This photo-series is the work of Mick who kindly sent me the images. The name of the car is almost as long as the production run. From 1974 to…
…1983. Making this example one of the last made. The estate versions carried on for another year. It’s a series 3 Fiat 131 Supermirafiori with a 2.0 litre twin-cam engine, hence the T/C label tucked on the side at the rear. Ten years: that’s a long time in car design and the ten years from 1974 to 1983 were a tumultuous time in the wider world.
The oil crises and general economic malaise added to the miseries of Italy’s Years of Lead. Over its long life the 131 had to accommodate with disorientating changes in the car market and in society. For this reason one must bear in mind that the world the car was designed in (say, 1969 to 1971 or so) had a different atmosphere than the one of the mid 70s, and the early 80s when the car ceased production.
So now take a look at the 1974 car:
And this is the rakish two-door version:
In isolation, the 131 is what the unimaginative will call boxy. Imagine though if the car was seen next to this:
Then the daring Modernism of Fiat’s “box” becomes apparent. There is not a single word for the way the cars like the Cortina look, is there?** Interestingly, as aerodynamics became more important, Fiat’s Modernist approach made less sense. The car is unflinchingly square and angular. Their Modernism was really pseudo-Modernism.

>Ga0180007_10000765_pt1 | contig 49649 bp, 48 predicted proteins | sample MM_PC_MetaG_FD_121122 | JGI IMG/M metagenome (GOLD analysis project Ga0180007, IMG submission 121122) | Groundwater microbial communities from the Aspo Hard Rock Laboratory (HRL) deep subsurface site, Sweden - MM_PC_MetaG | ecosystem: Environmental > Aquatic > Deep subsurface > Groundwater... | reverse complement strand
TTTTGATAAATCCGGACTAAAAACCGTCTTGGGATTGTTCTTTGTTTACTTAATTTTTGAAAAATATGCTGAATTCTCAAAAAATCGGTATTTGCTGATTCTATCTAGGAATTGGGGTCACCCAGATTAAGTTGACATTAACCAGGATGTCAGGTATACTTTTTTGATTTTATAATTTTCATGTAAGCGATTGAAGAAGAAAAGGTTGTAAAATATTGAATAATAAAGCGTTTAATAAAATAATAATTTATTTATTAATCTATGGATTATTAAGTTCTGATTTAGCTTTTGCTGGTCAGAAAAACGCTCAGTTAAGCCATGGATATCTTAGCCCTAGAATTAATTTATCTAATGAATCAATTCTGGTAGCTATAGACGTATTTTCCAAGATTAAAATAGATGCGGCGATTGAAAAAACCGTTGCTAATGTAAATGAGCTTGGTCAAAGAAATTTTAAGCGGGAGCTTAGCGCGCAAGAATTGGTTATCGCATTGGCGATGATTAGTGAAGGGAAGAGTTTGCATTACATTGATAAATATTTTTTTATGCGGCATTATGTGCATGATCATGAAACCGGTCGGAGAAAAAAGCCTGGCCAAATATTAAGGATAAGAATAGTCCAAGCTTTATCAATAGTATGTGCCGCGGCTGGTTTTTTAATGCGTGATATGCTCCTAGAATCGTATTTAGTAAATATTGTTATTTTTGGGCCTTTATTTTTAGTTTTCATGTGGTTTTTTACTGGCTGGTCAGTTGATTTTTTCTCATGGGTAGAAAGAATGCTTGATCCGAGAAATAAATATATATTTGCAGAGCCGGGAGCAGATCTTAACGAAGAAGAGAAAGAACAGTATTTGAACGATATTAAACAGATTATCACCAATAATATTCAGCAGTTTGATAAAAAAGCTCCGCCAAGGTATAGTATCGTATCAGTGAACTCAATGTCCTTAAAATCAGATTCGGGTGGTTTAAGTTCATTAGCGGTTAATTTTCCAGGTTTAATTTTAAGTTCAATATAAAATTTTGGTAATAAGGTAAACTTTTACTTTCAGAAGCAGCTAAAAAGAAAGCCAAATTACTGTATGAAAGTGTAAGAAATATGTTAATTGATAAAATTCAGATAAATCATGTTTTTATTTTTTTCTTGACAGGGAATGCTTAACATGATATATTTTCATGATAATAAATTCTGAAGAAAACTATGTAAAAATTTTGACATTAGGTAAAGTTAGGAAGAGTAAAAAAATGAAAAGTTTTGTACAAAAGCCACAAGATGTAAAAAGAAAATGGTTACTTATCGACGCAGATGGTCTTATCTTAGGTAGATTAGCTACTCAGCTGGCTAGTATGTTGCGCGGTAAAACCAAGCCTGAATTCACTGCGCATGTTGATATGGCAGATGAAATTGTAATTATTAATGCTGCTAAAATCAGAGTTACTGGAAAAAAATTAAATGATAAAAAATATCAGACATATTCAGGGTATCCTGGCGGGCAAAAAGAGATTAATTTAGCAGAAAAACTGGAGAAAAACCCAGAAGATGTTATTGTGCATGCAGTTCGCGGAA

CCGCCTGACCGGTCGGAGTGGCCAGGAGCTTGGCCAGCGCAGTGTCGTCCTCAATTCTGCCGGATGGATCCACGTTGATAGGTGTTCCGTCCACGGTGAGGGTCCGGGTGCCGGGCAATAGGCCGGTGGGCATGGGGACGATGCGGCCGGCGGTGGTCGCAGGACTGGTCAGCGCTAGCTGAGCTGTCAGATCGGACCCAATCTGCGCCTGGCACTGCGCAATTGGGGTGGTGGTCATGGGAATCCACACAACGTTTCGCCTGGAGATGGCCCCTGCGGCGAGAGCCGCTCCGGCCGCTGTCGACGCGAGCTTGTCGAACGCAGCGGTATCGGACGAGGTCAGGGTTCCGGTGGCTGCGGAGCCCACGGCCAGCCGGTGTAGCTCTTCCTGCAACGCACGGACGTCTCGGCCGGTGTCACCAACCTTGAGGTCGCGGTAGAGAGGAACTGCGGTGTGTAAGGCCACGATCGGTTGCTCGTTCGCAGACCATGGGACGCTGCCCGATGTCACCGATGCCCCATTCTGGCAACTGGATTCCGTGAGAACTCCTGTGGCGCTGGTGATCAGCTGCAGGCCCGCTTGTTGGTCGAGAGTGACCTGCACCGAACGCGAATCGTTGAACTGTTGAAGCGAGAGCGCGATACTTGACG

The Series 3 Mirafiori made its way to showrooms in 1981. This was the point that the car acquired its side cladding (inspired by the 1979 S-class?) and its less-than subliminal similarity to the BMW 5-series cars, first shown in 1972:
The series 1 and series 2 Fiat 131s had a more vertical front end. The series 3 gained the forward leaning profile we think of as characteristic of this era of BMWs. Then in 1982 the Ford Sierra startled everyone and probably those at Fiat the most. All of a sudden their uncompromisingly angular car looked strikingly behind the times.
From the two images of the 1974 version we can see that the Fiat 131 was first, not just a “box” but a vehicle influenced strongly by world-leading Italian product design, Modernism and, quite probably, Italian furniture design (on the inside). Second, the car as intended, did not look like a watered-down BMW or S-class. That happened as a result of the car’s over-extended production run which forced Fiat to make superficial efforts to refresh the appearance for the third series.
By way of comparison, during the 131’s run, the Cortina went through two models and morphed into the utterly startling aero Sierra. Opel served up three versions of their Ascona and VW presented (barely, to be fair) two versions of the Passat. Fiat’s problems showed themselves in this car and these stemmed from Italy’s peculiar cultural, economic and social turbulence. Now I think about it, Fiat ended up with the same problem as Lancia in the 60s: slow product cycles.
In truth there very long story is asking to be told about the Fiat 131 and this post only scratches the edge of the surface.
What would the equivalent Fiat look like today? Can we even imagine that?
[Thank you to Mick for sending in these images.]
**That´s another thing I will have to come back to: design and language.